Sri Lanka continues to threaten and bully journalists

Channel 4 News Foreign Editor Ben De Pear writes on how journalists are being intimidated by the Sri Lankan authorities

Last night Sri Lankan state TV described certain journalists as “traitors” following the UN Human Rights Council’s vote yesterday. Being a journalist, or rather attempting to be a free reporting journalist in Sri Lanka, is dangerous enough. Having your photo on the TV and being labelled a traitor must be petrifying.

Today the threats have become more direct. The outspoken minister Mervyn Silva (pictured below, right) today declared in public: “I am the one who chased Poddala Jayantha (a journalist) from Sri Lanka.” He also named other journalists Sunanda Deshapriya, Nimalka Fernando, Poddala Jayantha and Paikiasothy Saravanamuttu, who he claimed were “traitors”, saying he would break their limbs in public.

“If you get caught by me in Sri Lanka, I will break your limbs in public. I say this responsibly. No matter who conspires against me,” he says to a crowd of demonstrators, and surrounded by journalists and cameras.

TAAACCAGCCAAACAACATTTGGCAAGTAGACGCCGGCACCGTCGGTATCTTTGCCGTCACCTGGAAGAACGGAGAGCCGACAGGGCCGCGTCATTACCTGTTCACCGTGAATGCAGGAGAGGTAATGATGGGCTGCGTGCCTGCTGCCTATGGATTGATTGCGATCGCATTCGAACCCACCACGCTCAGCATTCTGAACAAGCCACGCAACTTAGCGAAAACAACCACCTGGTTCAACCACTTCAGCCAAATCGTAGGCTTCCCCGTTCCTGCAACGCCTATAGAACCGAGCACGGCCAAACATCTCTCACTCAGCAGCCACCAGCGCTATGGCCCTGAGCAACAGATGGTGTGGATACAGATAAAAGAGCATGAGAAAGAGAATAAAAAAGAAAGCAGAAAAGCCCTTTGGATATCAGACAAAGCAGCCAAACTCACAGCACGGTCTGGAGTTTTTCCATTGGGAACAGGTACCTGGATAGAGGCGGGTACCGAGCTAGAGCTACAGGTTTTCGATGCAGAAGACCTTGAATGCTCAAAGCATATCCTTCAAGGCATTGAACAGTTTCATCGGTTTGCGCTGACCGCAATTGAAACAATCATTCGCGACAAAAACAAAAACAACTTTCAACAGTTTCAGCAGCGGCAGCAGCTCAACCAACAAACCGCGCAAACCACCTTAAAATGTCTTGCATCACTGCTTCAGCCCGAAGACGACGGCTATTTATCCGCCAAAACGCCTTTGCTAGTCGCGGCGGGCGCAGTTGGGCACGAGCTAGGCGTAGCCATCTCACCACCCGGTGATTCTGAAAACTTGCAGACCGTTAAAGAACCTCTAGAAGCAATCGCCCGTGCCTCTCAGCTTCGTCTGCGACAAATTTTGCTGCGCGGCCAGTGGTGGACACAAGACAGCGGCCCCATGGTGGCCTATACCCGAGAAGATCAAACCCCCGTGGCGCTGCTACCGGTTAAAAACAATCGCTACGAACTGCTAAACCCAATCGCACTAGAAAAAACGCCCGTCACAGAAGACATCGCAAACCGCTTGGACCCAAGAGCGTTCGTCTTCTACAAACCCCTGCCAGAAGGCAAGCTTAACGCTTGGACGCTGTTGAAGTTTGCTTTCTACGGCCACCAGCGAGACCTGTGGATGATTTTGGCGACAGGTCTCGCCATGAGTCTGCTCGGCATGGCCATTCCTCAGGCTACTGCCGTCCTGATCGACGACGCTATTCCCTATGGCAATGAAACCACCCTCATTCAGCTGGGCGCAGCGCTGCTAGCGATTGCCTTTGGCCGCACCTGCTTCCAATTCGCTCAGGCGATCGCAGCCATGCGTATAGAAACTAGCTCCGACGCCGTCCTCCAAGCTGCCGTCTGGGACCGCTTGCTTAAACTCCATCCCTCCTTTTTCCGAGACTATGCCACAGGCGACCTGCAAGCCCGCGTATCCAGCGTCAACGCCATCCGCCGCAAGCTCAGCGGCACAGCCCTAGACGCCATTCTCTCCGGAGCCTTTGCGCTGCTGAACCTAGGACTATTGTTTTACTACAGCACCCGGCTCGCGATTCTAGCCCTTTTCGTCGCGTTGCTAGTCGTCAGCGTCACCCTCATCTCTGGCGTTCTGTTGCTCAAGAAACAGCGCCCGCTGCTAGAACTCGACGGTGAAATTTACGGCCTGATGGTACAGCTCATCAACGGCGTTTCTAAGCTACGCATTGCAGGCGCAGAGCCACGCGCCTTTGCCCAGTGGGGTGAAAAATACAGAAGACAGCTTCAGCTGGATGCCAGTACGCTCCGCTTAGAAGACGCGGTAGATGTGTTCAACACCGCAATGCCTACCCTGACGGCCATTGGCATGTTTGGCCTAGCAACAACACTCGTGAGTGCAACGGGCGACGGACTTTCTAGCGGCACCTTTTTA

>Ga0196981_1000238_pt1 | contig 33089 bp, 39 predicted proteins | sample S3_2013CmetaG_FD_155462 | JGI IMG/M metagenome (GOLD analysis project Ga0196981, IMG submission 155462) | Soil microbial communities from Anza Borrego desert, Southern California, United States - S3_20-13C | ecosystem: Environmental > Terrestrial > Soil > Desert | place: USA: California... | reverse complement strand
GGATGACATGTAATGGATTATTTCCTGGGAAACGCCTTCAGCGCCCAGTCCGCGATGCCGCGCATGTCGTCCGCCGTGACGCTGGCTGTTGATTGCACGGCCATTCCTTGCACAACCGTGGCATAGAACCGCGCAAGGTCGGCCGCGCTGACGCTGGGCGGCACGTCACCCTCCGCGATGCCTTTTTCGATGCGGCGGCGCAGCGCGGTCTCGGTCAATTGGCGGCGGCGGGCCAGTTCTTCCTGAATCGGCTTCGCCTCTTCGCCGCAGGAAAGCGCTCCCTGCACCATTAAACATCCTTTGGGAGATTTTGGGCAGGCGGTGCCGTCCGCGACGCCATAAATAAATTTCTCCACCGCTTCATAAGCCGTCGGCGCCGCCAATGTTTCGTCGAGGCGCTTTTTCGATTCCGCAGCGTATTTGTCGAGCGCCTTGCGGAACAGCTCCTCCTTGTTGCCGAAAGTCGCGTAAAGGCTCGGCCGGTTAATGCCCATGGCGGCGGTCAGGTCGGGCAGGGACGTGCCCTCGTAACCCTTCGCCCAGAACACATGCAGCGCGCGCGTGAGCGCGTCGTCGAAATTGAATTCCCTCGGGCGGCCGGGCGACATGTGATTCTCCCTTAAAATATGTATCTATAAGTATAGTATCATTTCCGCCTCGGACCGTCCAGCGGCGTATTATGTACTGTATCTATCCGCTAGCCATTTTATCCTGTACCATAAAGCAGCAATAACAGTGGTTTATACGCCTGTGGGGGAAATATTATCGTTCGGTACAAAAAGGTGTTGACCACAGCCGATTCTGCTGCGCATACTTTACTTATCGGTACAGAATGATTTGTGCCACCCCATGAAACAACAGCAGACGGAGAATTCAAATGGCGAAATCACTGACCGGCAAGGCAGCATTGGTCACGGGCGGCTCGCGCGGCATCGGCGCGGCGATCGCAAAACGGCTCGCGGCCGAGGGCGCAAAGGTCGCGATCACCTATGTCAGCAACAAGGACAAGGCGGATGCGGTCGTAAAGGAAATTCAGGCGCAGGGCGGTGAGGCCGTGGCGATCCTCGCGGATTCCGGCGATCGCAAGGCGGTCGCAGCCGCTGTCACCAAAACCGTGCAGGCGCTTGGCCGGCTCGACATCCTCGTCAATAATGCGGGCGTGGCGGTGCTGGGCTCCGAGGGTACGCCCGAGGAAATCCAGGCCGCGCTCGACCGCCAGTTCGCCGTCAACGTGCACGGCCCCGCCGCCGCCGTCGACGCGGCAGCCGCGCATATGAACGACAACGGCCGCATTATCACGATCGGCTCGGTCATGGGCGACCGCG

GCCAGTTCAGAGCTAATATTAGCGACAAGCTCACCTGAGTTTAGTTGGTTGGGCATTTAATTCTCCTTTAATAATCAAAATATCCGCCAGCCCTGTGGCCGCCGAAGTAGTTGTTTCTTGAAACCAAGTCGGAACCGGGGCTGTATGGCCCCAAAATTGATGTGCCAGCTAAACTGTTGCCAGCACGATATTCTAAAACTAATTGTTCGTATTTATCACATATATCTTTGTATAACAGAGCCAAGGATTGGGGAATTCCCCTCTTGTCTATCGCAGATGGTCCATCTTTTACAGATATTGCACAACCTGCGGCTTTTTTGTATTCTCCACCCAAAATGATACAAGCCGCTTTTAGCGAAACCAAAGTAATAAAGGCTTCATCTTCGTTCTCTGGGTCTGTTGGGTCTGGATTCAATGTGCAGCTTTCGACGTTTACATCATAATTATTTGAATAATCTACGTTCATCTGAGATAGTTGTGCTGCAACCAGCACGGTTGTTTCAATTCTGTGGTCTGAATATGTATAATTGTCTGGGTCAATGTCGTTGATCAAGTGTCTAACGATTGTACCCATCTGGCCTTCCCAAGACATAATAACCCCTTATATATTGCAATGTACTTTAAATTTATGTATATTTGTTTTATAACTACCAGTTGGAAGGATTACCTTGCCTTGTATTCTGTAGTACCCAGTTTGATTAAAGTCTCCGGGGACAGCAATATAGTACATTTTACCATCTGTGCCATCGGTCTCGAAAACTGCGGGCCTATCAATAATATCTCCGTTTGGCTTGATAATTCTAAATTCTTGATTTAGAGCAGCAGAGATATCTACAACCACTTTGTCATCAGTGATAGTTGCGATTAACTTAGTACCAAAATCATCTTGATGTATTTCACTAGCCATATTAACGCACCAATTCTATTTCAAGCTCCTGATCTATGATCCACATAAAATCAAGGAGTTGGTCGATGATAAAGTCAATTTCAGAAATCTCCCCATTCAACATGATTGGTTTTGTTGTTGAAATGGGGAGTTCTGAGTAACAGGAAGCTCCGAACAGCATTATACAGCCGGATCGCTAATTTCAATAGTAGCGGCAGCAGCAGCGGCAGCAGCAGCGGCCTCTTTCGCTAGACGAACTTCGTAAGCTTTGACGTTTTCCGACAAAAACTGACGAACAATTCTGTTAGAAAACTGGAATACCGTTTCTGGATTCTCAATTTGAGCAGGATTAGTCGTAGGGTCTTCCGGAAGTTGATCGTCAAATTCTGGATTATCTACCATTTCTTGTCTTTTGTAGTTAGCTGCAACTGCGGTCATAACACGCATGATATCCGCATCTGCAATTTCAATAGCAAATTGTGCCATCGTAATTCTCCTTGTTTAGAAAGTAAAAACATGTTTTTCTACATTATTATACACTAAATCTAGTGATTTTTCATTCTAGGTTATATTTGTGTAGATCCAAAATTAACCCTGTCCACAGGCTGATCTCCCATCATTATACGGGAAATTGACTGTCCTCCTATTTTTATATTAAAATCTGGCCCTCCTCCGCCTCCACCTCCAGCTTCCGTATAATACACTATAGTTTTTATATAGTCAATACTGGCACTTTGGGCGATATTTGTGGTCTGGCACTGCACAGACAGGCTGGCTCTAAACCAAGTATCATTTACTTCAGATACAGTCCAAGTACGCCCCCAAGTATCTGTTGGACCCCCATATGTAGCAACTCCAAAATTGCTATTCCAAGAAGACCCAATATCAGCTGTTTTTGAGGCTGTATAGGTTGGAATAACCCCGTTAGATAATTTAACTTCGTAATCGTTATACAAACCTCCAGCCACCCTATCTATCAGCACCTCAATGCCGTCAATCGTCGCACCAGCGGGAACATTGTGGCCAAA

Sri Lanka continues to threaten and bully journalists

Last Sunday I attended the premiere of Sri Lanka’s Killing fields: War Crimes Unpunished in Geneva with the film’s director and producer, Callum Macrae. The film is a follow-up to Sri Lanka’s Killing Fields, which was broadcast last year and caused major ructions in Sri Lanka and the United Nations, and is cited as a major contributing factor to the UN vote yesterday which called on the country top properly investigate the war crimes charges against it.

Both films and an extensive body of reports by Channel 4 News have examined the evidence of alleged war crimes at the end of Sri Lanka’s civil war in 2009.

After the film was screened, Callum took questions from the floor. There were quite a few Sri Lankans in the auditorium, and many of them were keen to ask questions. Also in the room was a film crew which was paying particular interest to the Sri Lankans asking questions. After a while it became unsettling for those asking to be filmed by people whose identities and motivations were unclear, so we asked if they could identify themselves or stop filming.

There have been repeated reports of intimidation and harassment of exiled Sri Lankan journalists by Sri Lankan diplomats around the world, and the country sent a party of over 100 to the recent Human Rights Council meetings in Geneva.

Today the Committee to Protect Journalists and the United Nations have called on the government in Sri Lanka to stop its intimidation of journalists. “The government of President Mahinda Rajapaksa has a long and alarming record of intolerance to criticism,” said Bob Dietz, CPJ’s Asia programme coordinator.

“The international community must be extra vigilant in ensuring that Sri Lankan journalists are not subjected to reprisals for voicing their concerns to the human rights council.”

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